Over my time here at the Stew, I’ve written different articles that talk about problem players and ways to handle them. Problem players (and, let’s be honest, GMs) are the type of thing you can run into when you play with a wide variety of people, but it can also occur at your own table. It’s good to be prepared with different tools to redirect or cope with the issues created. But what do you do when you’re in the middle of a game and suddenly realize that YOU are the problem player?
This past weekend, my regular group got together to play a one-shot of the Sprawl. We’re in-between campaigns right now and two of our players were unavailable due to spring break and the holiday. One of the players who doesn’t run that often volunteered to bring something to the table and after some suggestions, he chose to run the Sprawl. I love me some cyberpunk, so I was happy.
Come game day, he limited our choice of playbooks to a certain few and told us up front that the scenario was going to be a heist. The scenario was presented as a bit farther into the future, where solar system space travel was common (there was a war on Mars) and we were based out of New Angeles, a massive city in Ecuador, where several space elevators were in operation. Our job was to intercept and steal a valuable package being sent down the elevator.
If you read my articles, you know I run quite a few Powered by the Apocalypse (PbtA) games, so I was a little disappointed he didn’t take more input from the players on the setting and scenario, but I also knew it was his first time running one of these style games and the setting he presented us was an interesting one. Going into the game I was determined not to be a back-seat GM. My success there was minimal. I wanted to be a resource, but I found myself speaking up with rules and precepts far more than I should have for someone who wasn’t running the game. He was having some issues grasping the way rolls are handled in PbtA games, but he was also obviously trying to make the game run smooth even with these obstacles. My interjections weren’t helping and were just undermining his confidence.
That wasn’t the only problem, though. When the players started discussing how to plan the heist, I totally went into bossy player mode and started telling people what to do and how to play their characters. Yeah, I was THAT player. “Your character should know this and do this thing.” “You’re the social one of the group, reach out to your contacts to get that thing done.” “You can pretend to do this thing while we do this.” It wasn’t just helpful little suggestions or building upon ideas. It certainly wasn’t in-character direction since my Driver was definitely not the mastermind type. She was a bad ass, ex-biker gang speed junkie who named her souped up classic car “Abuela”, but she was absolutely not someone you could call a thinker.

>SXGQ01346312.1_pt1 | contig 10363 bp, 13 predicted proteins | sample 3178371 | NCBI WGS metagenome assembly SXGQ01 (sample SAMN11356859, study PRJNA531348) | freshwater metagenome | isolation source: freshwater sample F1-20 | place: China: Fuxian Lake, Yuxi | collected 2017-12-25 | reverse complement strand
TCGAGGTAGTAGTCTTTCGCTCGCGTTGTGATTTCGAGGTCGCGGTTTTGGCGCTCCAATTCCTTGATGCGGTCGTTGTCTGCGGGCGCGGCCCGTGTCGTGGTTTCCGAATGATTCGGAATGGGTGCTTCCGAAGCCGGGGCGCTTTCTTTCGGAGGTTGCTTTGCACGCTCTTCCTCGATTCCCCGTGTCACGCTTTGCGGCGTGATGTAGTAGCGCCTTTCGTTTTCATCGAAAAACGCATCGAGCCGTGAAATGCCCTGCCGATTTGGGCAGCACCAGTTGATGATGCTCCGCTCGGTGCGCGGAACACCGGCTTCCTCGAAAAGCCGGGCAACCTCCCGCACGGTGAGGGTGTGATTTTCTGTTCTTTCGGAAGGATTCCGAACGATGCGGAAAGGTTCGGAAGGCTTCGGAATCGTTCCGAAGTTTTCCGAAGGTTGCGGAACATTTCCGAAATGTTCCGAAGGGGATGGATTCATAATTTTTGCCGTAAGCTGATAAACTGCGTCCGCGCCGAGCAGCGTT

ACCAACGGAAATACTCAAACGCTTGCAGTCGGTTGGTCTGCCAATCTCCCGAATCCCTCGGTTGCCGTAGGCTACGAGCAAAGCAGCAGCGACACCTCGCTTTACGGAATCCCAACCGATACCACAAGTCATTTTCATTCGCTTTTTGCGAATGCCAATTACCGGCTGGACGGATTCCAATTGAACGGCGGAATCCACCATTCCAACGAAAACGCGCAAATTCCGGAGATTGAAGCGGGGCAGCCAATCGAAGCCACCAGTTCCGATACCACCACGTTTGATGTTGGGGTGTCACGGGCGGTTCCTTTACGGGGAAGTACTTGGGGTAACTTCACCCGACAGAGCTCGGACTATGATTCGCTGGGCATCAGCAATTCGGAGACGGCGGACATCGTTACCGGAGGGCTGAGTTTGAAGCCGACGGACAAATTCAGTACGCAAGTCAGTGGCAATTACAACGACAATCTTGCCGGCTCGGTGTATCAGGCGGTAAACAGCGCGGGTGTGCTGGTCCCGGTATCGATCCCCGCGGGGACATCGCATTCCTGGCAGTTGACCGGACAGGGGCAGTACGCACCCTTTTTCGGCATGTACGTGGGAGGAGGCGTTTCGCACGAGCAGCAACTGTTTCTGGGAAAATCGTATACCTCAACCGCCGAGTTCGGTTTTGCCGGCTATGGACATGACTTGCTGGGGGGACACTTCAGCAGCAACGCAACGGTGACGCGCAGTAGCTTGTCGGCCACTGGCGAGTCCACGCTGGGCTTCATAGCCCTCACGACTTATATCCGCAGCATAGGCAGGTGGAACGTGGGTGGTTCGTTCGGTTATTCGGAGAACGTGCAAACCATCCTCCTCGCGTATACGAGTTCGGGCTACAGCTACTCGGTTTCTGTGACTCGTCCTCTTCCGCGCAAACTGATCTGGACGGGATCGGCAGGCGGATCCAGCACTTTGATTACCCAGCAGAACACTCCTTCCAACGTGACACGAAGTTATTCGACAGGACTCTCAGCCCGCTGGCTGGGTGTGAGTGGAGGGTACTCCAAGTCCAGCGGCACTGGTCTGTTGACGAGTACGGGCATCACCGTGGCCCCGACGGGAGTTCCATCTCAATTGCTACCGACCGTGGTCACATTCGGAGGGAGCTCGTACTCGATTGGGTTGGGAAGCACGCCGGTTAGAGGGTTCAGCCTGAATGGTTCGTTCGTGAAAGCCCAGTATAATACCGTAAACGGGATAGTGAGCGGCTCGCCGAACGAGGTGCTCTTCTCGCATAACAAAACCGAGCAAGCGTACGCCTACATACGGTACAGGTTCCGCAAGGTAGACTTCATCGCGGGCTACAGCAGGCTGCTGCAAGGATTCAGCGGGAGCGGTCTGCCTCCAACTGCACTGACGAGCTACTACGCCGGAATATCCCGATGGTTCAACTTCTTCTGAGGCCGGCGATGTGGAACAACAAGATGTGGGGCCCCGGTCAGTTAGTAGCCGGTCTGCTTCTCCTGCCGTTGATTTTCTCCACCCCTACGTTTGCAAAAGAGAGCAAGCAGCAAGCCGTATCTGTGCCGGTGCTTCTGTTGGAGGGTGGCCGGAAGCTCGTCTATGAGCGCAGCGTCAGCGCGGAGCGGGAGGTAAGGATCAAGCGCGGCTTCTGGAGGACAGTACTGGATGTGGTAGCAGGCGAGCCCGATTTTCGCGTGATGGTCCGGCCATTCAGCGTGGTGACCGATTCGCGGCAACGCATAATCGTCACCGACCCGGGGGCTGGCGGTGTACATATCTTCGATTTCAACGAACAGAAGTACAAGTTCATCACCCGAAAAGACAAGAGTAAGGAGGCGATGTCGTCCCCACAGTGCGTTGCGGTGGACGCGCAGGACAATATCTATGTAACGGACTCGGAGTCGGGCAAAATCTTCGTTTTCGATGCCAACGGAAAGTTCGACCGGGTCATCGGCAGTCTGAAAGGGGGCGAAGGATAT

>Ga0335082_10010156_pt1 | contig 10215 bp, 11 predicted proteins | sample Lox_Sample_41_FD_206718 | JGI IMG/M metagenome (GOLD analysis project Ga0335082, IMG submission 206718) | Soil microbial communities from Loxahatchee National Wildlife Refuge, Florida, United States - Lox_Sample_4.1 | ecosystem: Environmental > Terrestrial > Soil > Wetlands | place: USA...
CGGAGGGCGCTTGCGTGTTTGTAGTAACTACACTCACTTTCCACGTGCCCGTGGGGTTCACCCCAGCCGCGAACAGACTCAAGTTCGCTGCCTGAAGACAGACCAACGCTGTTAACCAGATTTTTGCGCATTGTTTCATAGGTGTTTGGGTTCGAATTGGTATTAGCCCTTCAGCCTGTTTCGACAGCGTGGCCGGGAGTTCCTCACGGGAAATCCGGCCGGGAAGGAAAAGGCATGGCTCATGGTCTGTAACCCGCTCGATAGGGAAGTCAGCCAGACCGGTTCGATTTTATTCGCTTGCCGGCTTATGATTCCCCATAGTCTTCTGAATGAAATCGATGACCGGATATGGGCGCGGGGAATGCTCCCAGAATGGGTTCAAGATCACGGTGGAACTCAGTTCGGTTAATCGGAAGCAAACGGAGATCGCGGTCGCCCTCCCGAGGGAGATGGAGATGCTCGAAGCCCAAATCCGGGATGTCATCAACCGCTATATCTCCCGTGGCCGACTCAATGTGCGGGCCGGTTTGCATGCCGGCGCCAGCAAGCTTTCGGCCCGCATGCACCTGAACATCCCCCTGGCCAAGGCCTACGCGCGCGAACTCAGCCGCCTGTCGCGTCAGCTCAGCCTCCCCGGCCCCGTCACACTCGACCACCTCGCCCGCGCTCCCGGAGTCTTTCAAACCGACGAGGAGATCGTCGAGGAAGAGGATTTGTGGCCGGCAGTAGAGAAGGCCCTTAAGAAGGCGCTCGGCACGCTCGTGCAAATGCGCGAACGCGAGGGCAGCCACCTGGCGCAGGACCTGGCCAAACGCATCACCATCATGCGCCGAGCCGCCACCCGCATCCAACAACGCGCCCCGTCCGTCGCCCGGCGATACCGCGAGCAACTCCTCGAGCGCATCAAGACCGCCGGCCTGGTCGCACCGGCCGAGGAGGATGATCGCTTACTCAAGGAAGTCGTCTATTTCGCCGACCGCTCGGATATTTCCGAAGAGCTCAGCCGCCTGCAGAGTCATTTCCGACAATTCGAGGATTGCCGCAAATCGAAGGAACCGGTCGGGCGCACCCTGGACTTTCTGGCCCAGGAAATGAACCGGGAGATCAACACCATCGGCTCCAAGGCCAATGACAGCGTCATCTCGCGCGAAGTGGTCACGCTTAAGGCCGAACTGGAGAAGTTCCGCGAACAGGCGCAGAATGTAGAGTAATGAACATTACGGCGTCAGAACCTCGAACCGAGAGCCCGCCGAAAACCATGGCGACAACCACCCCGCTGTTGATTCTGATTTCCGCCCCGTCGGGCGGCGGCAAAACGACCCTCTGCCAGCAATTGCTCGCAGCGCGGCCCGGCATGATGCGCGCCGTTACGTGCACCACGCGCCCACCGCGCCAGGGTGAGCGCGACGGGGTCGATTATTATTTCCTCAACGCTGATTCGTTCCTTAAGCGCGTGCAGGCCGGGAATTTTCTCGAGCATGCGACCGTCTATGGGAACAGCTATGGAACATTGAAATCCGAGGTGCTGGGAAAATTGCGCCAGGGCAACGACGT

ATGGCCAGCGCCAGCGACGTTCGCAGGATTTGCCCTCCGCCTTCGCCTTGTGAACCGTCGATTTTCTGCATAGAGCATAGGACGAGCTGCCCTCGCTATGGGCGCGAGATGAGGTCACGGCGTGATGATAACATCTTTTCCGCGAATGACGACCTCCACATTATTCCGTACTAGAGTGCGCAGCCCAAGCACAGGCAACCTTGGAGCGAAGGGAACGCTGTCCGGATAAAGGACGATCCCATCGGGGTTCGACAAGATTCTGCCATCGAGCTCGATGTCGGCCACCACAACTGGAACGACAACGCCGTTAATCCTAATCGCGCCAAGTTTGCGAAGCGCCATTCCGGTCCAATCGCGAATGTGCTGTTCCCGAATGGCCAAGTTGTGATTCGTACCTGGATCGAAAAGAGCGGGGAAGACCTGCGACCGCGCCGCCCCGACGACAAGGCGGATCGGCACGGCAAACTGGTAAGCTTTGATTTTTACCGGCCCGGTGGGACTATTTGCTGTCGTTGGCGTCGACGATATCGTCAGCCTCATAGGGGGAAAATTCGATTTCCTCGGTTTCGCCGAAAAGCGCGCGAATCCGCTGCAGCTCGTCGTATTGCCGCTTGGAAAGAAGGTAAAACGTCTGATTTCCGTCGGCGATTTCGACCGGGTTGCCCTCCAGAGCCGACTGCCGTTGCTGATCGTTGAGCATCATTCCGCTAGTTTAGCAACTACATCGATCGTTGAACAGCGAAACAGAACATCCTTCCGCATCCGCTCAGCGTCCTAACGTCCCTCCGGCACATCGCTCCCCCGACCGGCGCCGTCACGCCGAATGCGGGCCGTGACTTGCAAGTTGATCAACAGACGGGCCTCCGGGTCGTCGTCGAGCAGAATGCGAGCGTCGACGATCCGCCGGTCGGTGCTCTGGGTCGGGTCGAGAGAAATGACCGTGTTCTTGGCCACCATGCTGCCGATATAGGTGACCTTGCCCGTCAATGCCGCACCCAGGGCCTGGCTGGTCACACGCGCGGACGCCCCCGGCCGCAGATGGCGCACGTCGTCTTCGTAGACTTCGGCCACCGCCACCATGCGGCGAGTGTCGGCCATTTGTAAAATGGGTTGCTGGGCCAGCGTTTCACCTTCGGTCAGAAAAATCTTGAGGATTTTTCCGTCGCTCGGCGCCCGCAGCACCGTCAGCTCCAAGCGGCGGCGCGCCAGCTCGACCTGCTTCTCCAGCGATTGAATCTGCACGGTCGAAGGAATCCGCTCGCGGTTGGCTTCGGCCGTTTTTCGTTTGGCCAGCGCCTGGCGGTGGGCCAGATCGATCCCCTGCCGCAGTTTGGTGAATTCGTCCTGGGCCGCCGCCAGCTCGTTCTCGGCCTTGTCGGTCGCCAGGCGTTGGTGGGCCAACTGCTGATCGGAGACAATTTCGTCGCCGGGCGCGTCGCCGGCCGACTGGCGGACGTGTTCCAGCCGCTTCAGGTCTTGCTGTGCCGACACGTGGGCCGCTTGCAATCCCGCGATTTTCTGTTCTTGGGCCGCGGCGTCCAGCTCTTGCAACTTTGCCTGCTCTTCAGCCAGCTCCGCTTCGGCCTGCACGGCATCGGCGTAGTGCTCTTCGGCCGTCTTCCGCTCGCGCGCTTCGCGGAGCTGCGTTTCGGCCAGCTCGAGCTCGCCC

So what do you do when you find yourself in the position of being the problem?
Stop Doing That Thing
The moment you realize what you’re doing is a problem, whether or not other people at the table are bothered, stop doing that thing right away. If you realize the behavior is causing issues, even if no one else has complained, the best thing to do is to make sure the behavior doesn’t continue. In my case, I stopped bossing the other players around and just played my character as best I could. I also stopped trying to tell the GM how to run the game. Unless he asked for my help, I didn’t interject. This may not fix the earlier part of the game, but it should make going forward better for everyone at the table.
Whether you do it right then for everyone at the table or later in private, own up to what you did and apologize to those affected. While others may brush it off and say it wasn’t that bad, it’s still best to recognize what was off and let people know you’re sorry for how you were adversely affecting the game. I ended up sending an e-mail to the GM after the game and apologized for being obnoxious. I also let him know the things I enjoyed about the game. After the game, the group had discussed how what he did was different from how PbtA games are supposed to be run, so that didn’t need to be rehashed, but I did want to let him know that I thought he had some really cool concepts in the game.
Be Mindful in the Future
Once you’re aware of a tendency to behave in a certain way under certain circumstances, stay mindful of when you might be drifting into those problems again. You might have become the problem because you knew more about the game, or were really into the genre of it. Maybe you were having a bad day at work and inadvertently started taking it out on people in the game. Whatever combination of things made it happen, recognize when it might be happening again. I know I can be loud and forthright in games, but I know how much I hate being told how to play my character, so why would anyone else like it?
Everyone has a bad night occasionally. The trick is recognizing the behavior, stopping it right away, apologizing for it, and making sure it doesn’t happen again. We had a crew of fun characters at the table and it was a fun scenario once I stopped being a problem.
Have you ever found yourself being the problem at the table? How did you fix it? I’d love to hear your stories.